The wife of a Palestinian prisoner held in an Israeli jail has given birth to his son, even though she has not seen him for 15 years. Ammar Ziban, 37, smuggled his sperm to an IVF clinic in the West Bank where his wife Dalal was artificially inseminated.
The Hamas member, now 37, was arrested in 1998 and sentenced to 27 life terms plus 25 years. The couple have not seen each other for 15 years, let alone had conjugal visits. "For us it is a humanitarian issue -- everyone has the right to be a parent. Prison must not stand in the way of this right," IVF specialist Salem Abu Khaizaran told AFP. How the sperm was smuggled out of the prison is unknown.
A Palestian official agreed and pointed out that Israeli prisoners were allowed to father children, including Yigal Amir, the right-wing extremist who assassinated prime minister Yitzhak Rabin in 1995. He was allowed to artificially inseminate his wife, who gave birth to a son in 2007. "Even Rabin's murderer had a baby while he was in prison, so why should Palestinians be deprived of that right?" asked the official.
Ammar Ziban’s sperm was sorted to ensure that the child would be a boy. The couple already had two girls and they wanted a male to carry on the family line.
In an analysis of this thorny bioethical and political issue, Mary Yarwood, of BioNews, highlights some of the legal issues for English prisoners. In 2001 the House of Lords upheld the government’s argument that murderer Gavin Mellor should not be allowed to father or bear children for three reasons: (a) it is an explicit consequence of imprisonment that prisoners should not have the opportunity to found a family; (b) there would likely be serious and justified public concern if prisoners continued to have the opportunity to conceive children while in prison; and (c) it is undesirable, as a general rule, for children to be brought up in single parent families. However, the European Court of Human Rights disagreed in the subsequent case of another murderer, Kirk Dickson, and declared that denial of reproductive rights is not a necessary consequence of imprisonment.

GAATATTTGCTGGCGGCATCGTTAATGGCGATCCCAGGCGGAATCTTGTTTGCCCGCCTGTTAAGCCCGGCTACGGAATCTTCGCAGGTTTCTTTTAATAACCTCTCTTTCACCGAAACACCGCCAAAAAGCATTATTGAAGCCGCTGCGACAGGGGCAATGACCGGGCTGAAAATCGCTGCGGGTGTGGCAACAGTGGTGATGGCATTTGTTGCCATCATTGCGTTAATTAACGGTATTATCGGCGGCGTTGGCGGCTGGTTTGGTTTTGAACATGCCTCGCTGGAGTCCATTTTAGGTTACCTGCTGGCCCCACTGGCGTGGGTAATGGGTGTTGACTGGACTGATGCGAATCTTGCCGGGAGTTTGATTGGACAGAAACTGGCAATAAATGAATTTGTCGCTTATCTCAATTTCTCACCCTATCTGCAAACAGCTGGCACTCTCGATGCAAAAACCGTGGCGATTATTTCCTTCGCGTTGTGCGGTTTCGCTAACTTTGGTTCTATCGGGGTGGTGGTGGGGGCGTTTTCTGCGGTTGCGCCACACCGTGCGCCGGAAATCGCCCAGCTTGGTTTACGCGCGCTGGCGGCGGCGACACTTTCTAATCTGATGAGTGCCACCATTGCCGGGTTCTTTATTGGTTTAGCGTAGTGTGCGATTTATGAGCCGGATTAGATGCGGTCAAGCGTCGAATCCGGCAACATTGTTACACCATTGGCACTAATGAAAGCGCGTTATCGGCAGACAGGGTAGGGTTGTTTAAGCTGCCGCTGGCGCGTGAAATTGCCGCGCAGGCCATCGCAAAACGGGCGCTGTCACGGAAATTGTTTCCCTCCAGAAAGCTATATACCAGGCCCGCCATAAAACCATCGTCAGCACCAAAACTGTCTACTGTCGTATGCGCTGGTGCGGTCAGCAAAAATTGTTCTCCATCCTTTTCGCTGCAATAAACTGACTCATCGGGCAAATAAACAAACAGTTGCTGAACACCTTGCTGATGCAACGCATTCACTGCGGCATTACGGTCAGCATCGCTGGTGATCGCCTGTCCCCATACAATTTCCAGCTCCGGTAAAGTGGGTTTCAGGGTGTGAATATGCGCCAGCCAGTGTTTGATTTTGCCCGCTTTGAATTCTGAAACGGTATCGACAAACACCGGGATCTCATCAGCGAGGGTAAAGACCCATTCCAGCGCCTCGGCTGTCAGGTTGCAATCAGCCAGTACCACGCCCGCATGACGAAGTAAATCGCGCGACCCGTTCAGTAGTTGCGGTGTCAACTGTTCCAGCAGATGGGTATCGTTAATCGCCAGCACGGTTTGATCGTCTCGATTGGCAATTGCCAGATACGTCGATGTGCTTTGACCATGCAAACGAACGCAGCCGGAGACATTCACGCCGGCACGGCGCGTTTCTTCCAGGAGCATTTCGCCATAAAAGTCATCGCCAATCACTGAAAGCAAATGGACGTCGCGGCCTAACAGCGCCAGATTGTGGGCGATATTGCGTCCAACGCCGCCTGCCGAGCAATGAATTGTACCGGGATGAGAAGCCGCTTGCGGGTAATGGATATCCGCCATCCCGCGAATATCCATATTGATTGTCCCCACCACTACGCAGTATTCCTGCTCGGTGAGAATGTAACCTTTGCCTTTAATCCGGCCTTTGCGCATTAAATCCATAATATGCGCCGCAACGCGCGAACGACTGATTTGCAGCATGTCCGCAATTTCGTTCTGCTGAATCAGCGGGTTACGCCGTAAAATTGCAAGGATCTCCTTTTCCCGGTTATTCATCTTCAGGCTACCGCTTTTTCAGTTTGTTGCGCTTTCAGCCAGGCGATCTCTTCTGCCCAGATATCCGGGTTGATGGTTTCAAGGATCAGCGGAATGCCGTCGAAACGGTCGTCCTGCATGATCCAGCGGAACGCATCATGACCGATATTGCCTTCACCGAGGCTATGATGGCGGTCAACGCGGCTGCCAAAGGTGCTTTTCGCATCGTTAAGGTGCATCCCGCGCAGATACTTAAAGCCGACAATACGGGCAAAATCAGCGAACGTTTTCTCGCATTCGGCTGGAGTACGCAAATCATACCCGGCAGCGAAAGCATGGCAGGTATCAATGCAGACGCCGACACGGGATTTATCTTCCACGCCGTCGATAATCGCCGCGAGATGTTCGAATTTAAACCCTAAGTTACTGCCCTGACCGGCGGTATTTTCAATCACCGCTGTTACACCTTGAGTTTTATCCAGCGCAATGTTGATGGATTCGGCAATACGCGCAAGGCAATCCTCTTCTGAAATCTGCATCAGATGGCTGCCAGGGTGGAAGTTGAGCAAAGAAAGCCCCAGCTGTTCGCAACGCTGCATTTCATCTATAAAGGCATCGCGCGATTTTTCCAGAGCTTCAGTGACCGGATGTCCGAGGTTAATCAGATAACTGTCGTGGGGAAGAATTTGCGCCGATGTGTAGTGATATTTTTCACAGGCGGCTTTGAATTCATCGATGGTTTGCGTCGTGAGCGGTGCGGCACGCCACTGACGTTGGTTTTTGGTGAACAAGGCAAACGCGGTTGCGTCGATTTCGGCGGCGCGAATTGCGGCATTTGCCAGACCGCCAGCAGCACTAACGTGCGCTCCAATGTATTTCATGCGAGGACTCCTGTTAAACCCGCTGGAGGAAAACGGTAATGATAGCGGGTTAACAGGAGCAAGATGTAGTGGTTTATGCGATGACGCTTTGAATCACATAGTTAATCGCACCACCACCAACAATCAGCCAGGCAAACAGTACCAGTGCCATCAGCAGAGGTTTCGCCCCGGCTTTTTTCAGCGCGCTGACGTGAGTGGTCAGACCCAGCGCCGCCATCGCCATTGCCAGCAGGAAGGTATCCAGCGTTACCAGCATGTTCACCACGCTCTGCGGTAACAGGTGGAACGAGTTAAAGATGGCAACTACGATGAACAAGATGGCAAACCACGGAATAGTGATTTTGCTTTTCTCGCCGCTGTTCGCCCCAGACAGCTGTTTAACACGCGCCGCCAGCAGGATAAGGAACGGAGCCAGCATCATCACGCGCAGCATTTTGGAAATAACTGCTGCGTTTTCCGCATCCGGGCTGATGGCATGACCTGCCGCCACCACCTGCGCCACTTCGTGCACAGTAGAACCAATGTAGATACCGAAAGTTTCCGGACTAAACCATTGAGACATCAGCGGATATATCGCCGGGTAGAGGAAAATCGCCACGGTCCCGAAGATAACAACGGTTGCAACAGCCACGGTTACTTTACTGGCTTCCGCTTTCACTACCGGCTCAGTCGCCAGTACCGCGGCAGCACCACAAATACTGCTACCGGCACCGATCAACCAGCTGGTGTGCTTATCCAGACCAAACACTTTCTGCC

Yarwood agreed with the ECHR. However, in her opinion, there was definitely something bioethically amiss in the case of the Palestinian prisoner: the sperm sorting. “Whilst the Zibdens may argue that they needed a son to 'balance' their family, the desire to 'carry on the family line' also indicates that male children are valued more highly than girls. In this respect, the use of sperm sorting is more troubling than the initial act of sperm smuggling out of the prison.” ~ AFP, Aug 13 (NB – the spelling of the names of the Palestinian couple varies wildly in the media reports.)
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